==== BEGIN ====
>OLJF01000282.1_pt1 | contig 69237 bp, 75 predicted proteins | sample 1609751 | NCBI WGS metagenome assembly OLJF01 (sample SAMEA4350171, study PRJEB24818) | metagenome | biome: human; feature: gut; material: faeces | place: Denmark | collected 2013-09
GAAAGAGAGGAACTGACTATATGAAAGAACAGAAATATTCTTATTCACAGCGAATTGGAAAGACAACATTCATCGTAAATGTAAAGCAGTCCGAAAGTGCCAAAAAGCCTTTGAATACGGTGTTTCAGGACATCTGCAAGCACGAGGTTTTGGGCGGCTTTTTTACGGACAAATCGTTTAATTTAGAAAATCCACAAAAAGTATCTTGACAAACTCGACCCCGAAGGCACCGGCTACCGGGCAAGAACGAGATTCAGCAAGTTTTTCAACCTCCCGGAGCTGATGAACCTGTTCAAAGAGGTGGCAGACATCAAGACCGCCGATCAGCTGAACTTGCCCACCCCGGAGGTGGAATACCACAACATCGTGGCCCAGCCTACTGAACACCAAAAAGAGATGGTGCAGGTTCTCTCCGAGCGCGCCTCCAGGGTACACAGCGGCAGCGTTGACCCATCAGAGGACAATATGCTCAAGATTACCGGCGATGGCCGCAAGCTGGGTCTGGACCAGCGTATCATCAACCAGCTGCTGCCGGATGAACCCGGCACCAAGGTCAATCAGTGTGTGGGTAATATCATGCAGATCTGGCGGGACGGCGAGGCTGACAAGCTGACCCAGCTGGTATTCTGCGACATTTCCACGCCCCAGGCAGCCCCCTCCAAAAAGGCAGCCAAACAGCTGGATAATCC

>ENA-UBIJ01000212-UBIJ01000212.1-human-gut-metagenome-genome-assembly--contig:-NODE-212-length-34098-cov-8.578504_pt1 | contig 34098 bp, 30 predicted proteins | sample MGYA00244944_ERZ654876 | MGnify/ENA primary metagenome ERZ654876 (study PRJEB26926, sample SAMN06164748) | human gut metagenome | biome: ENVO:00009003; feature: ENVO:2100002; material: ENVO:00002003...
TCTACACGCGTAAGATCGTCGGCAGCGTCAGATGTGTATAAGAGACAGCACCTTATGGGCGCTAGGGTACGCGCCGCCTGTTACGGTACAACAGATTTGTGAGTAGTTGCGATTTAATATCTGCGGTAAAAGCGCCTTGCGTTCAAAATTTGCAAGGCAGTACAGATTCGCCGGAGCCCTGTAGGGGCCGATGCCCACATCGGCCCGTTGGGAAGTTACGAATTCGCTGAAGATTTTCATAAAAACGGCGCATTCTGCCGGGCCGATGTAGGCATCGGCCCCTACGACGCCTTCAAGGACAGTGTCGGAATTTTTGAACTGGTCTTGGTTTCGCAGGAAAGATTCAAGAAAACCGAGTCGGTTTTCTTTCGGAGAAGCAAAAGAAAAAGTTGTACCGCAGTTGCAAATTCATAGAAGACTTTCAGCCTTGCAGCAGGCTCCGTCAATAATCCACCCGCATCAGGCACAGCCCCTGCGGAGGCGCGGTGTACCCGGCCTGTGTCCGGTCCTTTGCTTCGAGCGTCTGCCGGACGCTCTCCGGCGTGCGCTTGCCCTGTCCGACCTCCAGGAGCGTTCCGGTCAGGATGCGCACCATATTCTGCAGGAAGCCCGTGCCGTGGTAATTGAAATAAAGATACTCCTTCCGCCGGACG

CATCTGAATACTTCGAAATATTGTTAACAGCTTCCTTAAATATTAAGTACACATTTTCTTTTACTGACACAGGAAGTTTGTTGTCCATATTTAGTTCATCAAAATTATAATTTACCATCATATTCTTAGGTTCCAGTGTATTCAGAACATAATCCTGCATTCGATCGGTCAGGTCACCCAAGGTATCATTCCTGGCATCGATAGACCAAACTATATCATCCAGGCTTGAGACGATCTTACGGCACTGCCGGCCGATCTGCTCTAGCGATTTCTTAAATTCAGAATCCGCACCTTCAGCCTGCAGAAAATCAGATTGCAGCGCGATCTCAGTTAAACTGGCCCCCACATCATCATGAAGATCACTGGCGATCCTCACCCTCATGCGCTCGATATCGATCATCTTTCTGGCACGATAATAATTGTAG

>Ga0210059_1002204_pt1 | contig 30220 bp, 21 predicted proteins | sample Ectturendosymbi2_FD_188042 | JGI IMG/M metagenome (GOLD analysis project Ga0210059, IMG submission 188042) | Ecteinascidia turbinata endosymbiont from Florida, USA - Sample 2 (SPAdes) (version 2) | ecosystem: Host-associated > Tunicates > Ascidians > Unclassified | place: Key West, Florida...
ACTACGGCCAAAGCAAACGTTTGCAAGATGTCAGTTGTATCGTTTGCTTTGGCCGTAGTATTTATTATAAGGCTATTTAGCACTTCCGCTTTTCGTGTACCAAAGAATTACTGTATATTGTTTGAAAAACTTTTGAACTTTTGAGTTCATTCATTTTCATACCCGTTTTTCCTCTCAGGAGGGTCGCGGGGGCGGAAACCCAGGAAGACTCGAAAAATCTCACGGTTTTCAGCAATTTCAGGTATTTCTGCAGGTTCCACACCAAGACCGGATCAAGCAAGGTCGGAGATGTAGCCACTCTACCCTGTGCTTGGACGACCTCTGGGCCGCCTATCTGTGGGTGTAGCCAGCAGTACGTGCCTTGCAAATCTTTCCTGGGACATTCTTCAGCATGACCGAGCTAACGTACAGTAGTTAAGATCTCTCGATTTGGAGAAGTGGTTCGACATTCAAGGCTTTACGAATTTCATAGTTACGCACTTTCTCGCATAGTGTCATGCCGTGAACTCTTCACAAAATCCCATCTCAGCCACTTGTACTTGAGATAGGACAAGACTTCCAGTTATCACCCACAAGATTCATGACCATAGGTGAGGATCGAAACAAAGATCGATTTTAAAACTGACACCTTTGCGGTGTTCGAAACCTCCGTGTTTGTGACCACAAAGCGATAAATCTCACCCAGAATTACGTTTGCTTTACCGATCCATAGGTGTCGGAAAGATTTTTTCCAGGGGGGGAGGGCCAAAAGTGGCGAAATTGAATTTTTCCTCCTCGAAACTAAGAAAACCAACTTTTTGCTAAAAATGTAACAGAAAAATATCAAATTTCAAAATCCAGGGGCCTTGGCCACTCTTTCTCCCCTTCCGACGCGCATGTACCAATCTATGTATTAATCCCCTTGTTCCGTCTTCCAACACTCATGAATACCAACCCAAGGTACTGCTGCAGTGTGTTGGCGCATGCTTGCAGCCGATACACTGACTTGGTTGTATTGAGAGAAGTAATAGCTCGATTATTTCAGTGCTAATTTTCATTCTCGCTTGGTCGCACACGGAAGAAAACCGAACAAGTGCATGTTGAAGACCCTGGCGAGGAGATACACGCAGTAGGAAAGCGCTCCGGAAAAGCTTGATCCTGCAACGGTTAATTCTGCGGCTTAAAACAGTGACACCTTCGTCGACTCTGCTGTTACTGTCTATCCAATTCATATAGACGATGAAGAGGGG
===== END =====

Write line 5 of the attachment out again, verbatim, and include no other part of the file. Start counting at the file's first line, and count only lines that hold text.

CATCTGAATACTTCGAAATATTGTTAACAGCTTCCTTAAATATTAAGTACACATTTTCTTTTACTGACACAGGAAGTTTGTTGTCCATATTTAGTTCATCAAAATTATAATTTACCATCATATTCTTAGGTTCCAGTGTATTCAGAACATAATCCTGCATTCGATCGGTCAGGTCACCCAAGGTATCATTCCTGGCATCGATAGACCAAACTATATCATCCAGGCTTGAGACGATCTTACGGCACTGCCGGCCGATCTGCTCTAGCGATTTCTTAAATTCAGAATCCGCACCTTCAGCCTGCAGAAAATCAGATTGCAGCGCGATCTCAGTTAAACTGGCCCCCACATCATCATGAAGATCACTGGCGATCCTCACCCTCATGCGCTCGATATCGATCATCTTTCTGGCACGATAATAATTGTAG